His message includes policies such as CAIP’s call for legislation that would hold AI developers liable for “serious harm,” require permits to develop “high-risk” systems, and empower regulators to “pause AI projects if they identify a clear emergency.”

“(The) risks of AI remain unaddressed and are in danger of being overtaken by the rapid pace of AI development,” Nathan Calvin, senior policy advisor at the CAIS Action Fund, said in an email.

Detractors see the entire enterprise as a diversion. By focusing on doomsday scenarios, critics say, these well-funded groups are raising barriers to entry for smaller AI companies and diverting attention from more immediate and concrete problems with the technology, such as its potential to eliminate jobs or perpetuate discrimination.

Until late last year, organizations working to focus attention in Washington on the existential threat of AI tended to operate under the radar. Instead of lobbying directly, groups like Open Philanthropy funded AI staff in Congress and poured money into key think tanks. RAND Corporation, an influential think tank that played a key role in drafting President Joe Biden’s October executive order on AI, received more than $15 million from Open Philanthropy last year.

The only similar group that previously had an official lobbying operation was the Future of Life Institute, which since 2020 has spent roughly $500,000 lobbying Washington on AI. FLI is supported by Skype co-founder Tallinn, along with tech tycoon Elon Musk and cryptocurrency billionaire Vitalik Buterin.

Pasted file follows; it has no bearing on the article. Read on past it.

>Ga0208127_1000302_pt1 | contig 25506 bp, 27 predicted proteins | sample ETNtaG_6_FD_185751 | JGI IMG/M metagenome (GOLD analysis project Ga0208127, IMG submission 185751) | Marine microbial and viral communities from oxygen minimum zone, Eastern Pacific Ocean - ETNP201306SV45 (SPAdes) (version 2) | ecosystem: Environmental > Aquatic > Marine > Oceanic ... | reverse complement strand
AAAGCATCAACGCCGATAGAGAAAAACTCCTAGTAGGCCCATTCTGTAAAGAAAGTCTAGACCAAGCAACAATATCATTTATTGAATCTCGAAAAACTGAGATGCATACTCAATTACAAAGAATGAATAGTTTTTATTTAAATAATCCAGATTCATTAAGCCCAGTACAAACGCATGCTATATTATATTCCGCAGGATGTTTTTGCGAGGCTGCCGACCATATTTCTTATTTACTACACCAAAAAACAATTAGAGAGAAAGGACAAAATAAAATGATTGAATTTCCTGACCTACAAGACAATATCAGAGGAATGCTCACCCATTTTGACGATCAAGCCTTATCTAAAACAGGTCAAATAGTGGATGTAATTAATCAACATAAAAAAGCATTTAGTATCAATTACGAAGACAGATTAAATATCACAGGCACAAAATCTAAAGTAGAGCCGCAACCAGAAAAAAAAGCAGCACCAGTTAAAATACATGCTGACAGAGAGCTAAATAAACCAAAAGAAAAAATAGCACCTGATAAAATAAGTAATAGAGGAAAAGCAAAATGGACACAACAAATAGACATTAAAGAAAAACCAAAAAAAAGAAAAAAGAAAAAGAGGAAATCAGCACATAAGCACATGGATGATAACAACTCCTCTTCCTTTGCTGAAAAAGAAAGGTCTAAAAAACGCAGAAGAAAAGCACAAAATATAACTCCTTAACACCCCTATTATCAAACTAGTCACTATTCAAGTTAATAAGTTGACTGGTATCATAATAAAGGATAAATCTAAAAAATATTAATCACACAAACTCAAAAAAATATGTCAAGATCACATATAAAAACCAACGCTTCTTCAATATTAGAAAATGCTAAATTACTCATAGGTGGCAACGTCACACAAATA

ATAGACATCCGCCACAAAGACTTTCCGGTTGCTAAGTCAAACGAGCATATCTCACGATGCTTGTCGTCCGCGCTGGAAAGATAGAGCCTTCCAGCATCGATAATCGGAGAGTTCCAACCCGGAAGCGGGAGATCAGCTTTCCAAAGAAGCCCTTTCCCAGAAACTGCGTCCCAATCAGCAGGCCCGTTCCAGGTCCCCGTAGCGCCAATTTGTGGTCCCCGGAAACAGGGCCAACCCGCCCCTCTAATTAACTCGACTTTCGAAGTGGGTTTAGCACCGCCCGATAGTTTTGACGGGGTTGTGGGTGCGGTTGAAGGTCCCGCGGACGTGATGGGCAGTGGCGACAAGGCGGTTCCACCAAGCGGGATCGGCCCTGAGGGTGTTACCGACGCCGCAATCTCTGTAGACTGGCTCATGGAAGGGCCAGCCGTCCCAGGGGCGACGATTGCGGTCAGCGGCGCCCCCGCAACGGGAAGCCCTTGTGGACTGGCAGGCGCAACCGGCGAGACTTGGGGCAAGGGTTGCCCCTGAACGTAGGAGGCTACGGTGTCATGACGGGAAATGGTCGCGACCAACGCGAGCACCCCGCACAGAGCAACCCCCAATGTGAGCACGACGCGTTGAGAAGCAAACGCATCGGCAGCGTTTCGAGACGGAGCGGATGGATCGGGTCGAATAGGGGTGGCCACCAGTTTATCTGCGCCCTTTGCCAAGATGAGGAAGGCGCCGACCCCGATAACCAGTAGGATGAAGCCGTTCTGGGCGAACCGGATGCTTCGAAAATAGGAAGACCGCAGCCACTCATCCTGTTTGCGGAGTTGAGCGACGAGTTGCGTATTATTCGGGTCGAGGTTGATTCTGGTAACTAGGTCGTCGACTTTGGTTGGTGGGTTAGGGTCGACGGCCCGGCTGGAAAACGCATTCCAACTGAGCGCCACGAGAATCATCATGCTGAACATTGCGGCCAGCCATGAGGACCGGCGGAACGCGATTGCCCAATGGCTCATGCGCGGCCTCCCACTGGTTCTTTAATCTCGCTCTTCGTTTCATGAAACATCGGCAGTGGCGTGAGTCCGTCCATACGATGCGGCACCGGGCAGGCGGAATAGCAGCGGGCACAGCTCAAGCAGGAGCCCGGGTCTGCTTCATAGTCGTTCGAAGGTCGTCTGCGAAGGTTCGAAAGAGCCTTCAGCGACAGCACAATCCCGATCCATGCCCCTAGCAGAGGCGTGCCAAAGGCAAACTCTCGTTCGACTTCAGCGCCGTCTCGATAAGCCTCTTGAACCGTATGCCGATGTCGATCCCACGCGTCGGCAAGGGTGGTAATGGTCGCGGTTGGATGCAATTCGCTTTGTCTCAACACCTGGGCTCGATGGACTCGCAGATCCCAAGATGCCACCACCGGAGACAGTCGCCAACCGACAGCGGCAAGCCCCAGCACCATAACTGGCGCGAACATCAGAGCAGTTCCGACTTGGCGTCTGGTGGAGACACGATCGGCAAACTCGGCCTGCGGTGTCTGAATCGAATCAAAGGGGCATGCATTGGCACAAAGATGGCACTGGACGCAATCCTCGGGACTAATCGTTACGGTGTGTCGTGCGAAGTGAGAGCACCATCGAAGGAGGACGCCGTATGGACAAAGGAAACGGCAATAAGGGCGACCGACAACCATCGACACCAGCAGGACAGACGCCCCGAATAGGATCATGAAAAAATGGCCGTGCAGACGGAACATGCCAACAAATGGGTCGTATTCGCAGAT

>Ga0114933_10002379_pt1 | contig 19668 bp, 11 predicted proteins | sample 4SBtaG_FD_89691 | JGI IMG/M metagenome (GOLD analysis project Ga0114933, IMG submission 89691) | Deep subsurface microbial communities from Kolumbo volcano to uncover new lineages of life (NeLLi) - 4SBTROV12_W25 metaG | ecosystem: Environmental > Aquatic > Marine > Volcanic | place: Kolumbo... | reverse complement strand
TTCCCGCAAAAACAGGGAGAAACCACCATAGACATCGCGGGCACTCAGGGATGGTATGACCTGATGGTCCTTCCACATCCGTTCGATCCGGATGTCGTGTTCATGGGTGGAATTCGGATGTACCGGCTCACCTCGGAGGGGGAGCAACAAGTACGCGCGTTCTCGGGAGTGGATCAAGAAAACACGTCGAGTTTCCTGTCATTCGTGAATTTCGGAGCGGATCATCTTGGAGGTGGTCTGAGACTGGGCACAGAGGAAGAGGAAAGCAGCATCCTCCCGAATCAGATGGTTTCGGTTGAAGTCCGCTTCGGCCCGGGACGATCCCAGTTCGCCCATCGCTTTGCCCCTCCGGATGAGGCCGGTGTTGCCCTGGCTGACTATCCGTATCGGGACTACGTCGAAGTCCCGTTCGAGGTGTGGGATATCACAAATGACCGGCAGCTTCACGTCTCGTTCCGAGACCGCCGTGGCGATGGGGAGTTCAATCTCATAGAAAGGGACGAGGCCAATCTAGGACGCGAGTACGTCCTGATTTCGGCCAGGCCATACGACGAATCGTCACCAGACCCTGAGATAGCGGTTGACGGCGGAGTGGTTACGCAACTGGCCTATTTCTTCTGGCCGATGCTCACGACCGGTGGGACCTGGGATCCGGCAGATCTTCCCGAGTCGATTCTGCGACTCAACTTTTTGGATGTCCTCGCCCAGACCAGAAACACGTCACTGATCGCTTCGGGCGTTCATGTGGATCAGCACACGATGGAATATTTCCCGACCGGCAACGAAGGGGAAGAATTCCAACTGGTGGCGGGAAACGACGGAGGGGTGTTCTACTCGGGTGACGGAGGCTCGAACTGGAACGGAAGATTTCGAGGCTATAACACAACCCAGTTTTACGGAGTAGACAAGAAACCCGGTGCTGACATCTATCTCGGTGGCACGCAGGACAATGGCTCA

Increased lobbying work (and the policies pushing CAIP and CAIS) could directly benefit major AI companies, said Suresh Venkatasubramanian, a Brown University professor and co-author of a 2022 White House paper that focused more on the short-term risks of AI. including their potential to undermine privacy or increase discrimination through biased screening tools.

“We should discuss what science tells us about AI,” Venkatasubramanian said. “But if they want to lobby, then that’s a different path. “It’s about who has the most money and who wants to fund their agenda through cash injections from a rich apocalyptic cult.”

The Center for AI Policy signed up its first lobbyist in December, spending $98,000 in just one month to lobby Congress and the State Department on “issues related to supporting catastrophic risk mitigation from advanced purpose-built artificial intelligence.” general”, according to its disclosure. . Leading this campaign is Kate Forscey, former technology policy advisor to the Silicon Valley representative. Anna Eshoo (D-Calif.), who joined the new bipartisan House Artificial Intelligence Task Force on Tuesday.

On Capitol Hill, CAIP is considering a bill it calls the Responsible AI Act, according to a LinkedIn post by CAIP CEO Jason Green-Lowe. In an email, Green-Lowe said CAIP is also pressing Washington on near-term AI risks, including policies on copyright, AI-generated content and federal procurement standards for AI systems.

Green-Lowe disputed Venkatasubramanian’s claim that CAIP advocates for policies that would benefit major AI companies. He called his organization “totally independent of large AI labs” and said CAIP’s proposed security policies “won’t give those labs unfair advantages because the cost of compliance is small compared to the price of hardware and talent.” .